you get. If you began employment 
any time between September 1 and 
June 30, the enrollment date should 
be the first day of the month in 
which your appointment began. If 
not, take the proper evidence of 
date of appointment and starting 
salary to the Benefits Office and 
apply for that time. If your 
appointment began between July 1 
and August 31, the enrollment date 
should be September 1. 3) If you 
were in the military service, have 
you applied for your military 
credit? You may be able to get credit 
for your military time, up to a 
maximum of five years, if you did 
not get that military credit on some 
other retirement plan. 

Be sure to ask Social Security for 
a statement of earnings at least 
every three years, and a statement 
of retirement benefits about when 
you reach 61. If you are enrolled in 
TIAA-CREF, request a statement of 
benefit occasionally after you turn 
55, 

Q. I heard that you and Paul Smith 
(Math) are on a System committee 
to develop early retirement 
incentives. What is the committee 
going to recommend? 

As 1 write the answers to your 
Q's here in early March, 1 can say 
only that the committee has met 
twice for a total of about three 
hours, and we have until the end of 
May to submit a report to Chan- 
cellor Langenberg. Obviously, the 
recommendations submitted to Dr. 
Toll in 1987 by an earlier task force, 
which were never implemented, 
will be considered. 1 cannot predict 
what the final report this year will 
offer. We just haven't moved far 
enough yet, and besides, any prog- 
nosis would seem to be out of order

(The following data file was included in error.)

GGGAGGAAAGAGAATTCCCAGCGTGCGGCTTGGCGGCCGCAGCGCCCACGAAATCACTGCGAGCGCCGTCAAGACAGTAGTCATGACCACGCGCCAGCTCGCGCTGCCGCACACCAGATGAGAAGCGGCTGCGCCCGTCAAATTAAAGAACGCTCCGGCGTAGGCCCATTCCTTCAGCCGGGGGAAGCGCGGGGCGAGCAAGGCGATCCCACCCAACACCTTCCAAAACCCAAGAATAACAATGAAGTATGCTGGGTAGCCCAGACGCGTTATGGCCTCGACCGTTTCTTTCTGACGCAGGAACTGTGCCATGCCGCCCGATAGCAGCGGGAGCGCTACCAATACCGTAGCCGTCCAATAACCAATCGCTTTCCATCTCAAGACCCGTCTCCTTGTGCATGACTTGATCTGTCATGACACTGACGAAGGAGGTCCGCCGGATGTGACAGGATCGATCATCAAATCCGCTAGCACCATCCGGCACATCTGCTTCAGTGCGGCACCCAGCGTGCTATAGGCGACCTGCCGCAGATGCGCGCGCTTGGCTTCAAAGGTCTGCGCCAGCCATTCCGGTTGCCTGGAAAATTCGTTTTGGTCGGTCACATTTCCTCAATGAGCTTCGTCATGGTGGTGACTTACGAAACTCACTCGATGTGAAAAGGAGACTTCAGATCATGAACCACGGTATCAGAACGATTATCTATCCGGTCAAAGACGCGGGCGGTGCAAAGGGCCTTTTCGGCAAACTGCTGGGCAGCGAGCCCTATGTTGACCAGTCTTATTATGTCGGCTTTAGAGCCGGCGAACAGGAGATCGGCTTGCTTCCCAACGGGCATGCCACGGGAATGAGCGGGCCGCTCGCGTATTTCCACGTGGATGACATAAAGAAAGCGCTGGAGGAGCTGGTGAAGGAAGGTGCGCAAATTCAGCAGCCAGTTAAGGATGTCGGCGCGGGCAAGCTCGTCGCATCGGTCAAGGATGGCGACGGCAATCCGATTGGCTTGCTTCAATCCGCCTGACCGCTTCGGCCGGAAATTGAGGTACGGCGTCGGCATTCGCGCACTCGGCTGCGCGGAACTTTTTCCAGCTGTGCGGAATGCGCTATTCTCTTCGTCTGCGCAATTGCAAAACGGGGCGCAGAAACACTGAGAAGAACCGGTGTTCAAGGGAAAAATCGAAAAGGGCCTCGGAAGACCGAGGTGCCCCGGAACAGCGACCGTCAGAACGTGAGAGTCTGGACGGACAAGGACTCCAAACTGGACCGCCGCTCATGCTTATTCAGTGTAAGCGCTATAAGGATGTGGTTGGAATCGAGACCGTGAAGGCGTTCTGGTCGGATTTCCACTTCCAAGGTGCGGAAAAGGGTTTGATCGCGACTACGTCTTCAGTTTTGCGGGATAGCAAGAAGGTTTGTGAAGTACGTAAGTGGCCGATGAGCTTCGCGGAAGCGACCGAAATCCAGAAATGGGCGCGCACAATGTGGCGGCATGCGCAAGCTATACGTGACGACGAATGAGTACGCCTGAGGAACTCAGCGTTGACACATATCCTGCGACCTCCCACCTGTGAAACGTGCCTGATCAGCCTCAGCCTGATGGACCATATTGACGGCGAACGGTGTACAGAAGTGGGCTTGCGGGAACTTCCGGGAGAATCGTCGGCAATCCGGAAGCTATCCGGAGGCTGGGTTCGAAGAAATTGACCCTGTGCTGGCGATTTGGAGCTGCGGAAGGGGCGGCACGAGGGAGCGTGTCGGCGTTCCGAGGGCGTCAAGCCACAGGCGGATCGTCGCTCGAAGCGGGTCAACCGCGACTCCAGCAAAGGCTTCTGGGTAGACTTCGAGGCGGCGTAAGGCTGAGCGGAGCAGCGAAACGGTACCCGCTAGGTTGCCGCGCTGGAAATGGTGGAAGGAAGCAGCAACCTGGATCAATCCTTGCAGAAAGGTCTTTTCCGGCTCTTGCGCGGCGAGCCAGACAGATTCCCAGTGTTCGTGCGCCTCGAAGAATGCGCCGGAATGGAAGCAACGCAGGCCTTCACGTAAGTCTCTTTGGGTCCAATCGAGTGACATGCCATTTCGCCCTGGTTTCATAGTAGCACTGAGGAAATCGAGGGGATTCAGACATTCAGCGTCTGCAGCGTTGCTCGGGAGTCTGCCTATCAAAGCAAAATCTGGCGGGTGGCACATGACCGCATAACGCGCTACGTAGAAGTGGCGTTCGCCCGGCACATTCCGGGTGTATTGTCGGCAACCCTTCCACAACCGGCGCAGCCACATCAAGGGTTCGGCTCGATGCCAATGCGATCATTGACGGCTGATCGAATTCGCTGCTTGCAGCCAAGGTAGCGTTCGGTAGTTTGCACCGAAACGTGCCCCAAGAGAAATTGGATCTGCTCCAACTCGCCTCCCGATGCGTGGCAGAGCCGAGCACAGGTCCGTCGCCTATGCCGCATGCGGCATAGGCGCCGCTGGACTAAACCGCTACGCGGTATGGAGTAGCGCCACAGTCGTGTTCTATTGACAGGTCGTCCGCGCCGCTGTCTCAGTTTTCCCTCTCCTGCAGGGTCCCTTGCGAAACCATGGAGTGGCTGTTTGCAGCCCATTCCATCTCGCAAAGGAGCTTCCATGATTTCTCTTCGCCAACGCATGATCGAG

until the committee's work is done. 
Everyone needs to realize, also, that 
there are statutory limits to what 
may be done under the state plans 
and the federally authorized IRA, 
SRA, and 401 (k) plans. In addition 
TIAA-CREF has some limits on 
what it will permit. The possibility 
of some changes in state laws exists, 
but is not foreseen in the near 
future. 

Q. ! don't think I can handle such a 
major decision as retiring on a "do- 
it-yourself" basis — where can I go 
to get some help? 

The Benefits Office in the 
Department of Personnel handles 
such matters as purchasing addi- 
tional service credit, getting military 
credit on your record, applications 
for calculation of benefits in one of 
the state plans, applications for 
retirement, and other retirement 
related matters. For an appointment 
with Gene Edwards or Edward 
Sinsky in the Benefits Office call 
405-5654. 

TIAA-CREF will provide a state- 
ment of retirement benefits avail- 
able, upon request, and there is no 
way of calculating those benefits on 
your own — they can be reached at